NASA has a responsibility to be a good customer. This means one that knows what it wants when it walks in, how much it wants and how often, and what it wants to pay.
In the search for life on other planets, scientists are looking beyond single-celled organisms and are developing techniques that would help them detect multicellular life.
If we allow private enterprise to explore and take advantage of the Moon's resources, we may set ourselves on the road to energy independence.
Fifty years ago today, Soviet cosmonaut Yuri Gagarin became the first human being to orbit the Earth. During the flight, 190 miles above the globe, he sang to himself.
Few comets are ever featured on the front page of the New York Times, but Shoemaker-Levy 9 was when it collided with Jupiter in 1994. It went out with a bang -- end of story. Or so we thought.
While preparing for a recent Tai Chi class, I was struck by the importance of space in generating power in Yang-style Tai Chi. This led me to think about how critical space can be in generating powerful results in anyone's life.
Switching our perspective from physics to biology undoes some of the biggest "facts" we've been taught about the world, including life and death, time and space, and God and the universe.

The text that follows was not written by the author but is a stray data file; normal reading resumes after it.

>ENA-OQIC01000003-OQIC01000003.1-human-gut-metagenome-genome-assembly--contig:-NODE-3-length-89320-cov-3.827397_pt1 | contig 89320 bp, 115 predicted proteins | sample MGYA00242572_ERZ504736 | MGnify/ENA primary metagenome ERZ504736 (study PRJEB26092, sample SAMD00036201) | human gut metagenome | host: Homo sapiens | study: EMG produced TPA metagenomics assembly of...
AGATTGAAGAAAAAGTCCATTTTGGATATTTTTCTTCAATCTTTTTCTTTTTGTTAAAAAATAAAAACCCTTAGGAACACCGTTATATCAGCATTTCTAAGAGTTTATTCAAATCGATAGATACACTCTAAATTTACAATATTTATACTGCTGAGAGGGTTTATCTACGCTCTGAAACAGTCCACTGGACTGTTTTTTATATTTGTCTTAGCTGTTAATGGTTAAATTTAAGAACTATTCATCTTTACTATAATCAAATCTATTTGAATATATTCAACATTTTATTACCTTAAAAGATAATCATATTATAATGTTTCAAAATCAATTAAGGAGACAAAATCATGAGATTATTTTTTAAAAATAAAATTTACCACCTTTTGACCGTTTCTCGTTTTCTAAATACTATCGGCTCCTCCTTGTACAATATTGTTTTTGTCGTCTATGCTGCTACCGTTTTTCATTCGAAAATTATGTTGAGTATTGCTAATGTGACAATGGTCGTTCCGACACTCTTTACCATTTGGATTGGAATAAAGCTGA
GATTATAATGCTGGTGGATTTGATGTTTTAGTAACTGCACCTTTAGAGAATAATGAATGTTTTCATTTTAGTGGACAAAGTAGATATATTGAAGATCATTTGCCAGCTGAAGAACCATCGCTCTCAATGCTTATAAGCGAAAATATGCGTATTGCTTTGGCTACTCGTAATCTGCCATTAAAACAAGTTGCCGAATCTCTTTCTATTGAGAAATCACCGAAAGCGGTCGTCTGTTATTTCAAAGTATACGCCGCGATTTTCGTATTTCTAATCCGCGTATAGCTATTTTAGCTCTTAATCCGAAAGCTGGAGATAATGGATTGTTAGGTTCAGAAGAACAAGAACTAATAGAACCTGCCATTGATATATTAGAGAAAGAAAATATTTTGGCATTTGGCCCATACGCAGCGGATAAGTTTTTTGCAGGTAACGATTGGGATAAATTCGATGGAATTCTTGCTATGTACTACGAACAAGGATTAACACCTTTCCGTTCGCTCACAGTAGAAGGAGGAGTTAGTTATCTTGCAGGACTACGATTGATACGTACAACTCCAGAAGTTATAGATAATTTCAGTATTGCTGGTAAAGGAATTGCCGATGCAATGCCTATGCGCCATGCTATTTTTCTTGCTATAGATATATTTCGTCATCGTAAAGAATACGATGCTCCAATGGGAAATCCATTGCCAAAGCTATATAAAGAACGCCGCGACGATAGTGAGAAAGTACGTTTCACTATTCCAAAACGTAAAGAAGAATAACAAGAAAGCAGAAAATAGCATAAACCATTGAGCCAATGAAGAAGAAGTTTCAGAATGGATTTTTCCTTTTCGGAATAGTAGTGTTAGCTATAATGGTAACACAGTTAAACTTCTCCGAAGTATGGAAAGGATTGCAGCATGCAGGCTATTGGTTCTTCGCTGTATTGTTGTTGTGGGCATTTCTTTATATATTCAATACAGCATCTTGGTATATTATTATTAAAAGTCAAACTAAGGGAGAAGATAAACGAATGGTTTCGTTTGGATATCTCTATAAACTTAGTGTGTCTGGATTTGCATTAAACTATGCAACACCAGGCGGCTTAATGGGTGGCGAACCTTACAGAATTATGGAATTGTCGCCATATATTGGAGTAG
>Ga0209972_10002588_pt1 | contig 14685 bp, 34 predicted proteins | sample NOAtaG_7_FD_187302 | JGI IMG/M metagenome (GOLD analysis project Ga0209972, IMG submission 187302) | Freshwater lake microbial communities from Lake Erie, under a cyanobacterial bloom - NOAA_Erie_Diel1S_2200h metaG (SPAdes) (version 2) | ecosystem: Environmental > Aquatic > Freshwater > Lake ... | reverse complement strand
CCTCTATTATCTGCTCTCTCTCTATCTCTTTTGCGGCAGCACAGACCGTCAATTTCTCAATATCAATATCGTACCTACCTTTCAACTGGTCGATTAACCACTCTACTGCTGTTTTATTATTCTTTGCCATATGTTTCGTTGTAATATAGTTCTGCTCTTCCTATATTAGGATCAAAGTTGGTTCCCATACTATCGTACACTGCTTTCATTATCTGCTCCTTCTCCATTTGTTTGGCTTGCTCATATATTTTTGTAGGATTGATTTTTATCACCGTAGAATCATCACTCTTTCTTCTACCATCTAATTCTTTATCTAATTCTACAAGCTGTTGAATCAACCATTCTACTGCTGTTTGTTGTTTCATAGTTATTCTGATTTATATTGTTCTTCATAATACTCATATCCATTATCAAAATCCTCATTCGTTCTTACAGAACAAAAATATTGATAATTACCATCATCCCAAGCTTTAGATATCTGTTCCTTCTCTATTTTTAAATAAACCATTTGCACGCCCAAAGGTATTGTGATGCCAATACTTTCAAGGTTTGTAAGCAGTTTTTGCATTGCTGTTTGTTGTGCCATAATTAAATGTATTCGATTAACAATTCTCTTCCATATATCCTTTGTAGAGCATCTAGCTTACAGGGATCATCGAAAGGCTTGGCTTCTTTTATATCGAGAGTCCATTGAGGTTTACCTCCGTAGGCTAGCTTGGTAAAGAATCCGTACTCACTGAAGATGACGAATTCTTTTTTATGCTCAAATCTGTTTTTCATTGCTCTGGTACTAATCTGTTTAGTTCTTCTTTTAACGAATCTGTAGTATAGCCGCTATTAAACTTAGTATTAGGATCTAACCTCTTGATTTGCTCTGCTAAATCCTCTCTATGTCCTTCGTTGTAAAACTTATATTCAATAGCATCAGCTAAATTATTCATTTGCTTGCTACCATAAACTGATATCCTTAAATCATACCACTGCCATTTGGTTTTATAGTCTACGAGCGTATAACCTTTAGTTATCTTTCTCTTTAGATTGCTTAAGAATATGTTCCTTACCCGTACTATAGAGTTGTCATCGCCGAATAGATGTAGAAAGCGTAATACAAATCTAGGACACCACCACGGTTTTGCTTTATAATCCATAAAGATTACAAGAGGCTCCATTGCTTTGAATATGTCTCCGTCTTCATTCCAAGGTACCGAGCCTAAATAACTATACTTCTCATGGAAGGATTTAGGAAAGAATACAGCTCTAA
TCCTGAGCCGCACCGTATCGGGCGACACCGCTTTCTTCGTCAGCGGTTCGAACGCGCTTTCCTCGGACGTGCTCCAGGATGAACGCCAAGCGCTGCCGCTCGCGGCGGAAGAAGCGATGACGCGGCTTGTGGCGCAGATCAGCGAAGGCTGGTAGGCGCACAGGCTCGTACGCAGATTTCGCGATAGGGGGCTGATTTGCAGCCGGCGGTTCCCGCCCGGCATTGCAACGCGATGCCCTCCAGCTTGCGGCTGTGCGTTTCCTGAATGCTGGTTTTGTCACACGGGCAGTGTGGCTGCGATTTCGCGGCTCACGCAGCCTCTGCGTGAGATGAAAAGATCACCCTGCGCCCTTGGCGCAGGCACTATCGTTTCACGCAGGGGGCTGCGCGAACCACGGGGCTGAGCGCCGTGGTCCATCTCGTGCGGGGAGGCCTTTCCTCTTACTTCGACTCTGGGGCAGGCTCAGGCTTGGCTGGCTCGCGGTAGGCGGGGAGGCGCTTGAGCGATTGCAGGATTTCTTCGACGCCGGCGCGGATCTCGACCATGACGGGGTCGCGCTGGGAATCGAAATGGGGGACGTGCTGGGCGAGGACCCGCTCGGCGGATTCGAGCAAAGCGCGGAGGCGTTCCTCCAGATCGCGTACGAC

It's raining planets. Members of the science team for NASA's Kepler telescope announced the tentative discovery of more than 1,200 worlds orbiting distant stars. Of these, approximately four dozen are candidates for being Earth's doppelgangers.
In the present uncertainties of the space program, a great transitional opportunity exists. As we reflect back upon the tragic loss of Challenger, we must rise to the challenge in the spirit of those who have so bravely shown the way forward.
The Sahara desert was once fertile grassland. This fact has been common knowledge in the scientific community for some time, but scientists are still grappling with what changed.
"Postcards from Mars" were taken with an eye for lighting, framing, color, depth of focus -- the same kinds of factors that Earth-bound landscape photographers routinely consider.
We all depend on satellites, whether or not we know it. Making space safe and secure for both satellites and space travel will depend largely on enhancing space situational awareness.
What if I told you that everywhere you point--be it the tip of your pen, or the outermost tip of Cape Horn--there is a hidden, 6-dimensional space so small that we cannot see it nor ever set foot in it?
This one-minute excerpt comes from a special colloquium celebrating the 25th anniversary of the SETI Institute. Watch a video of Dana Backman giving...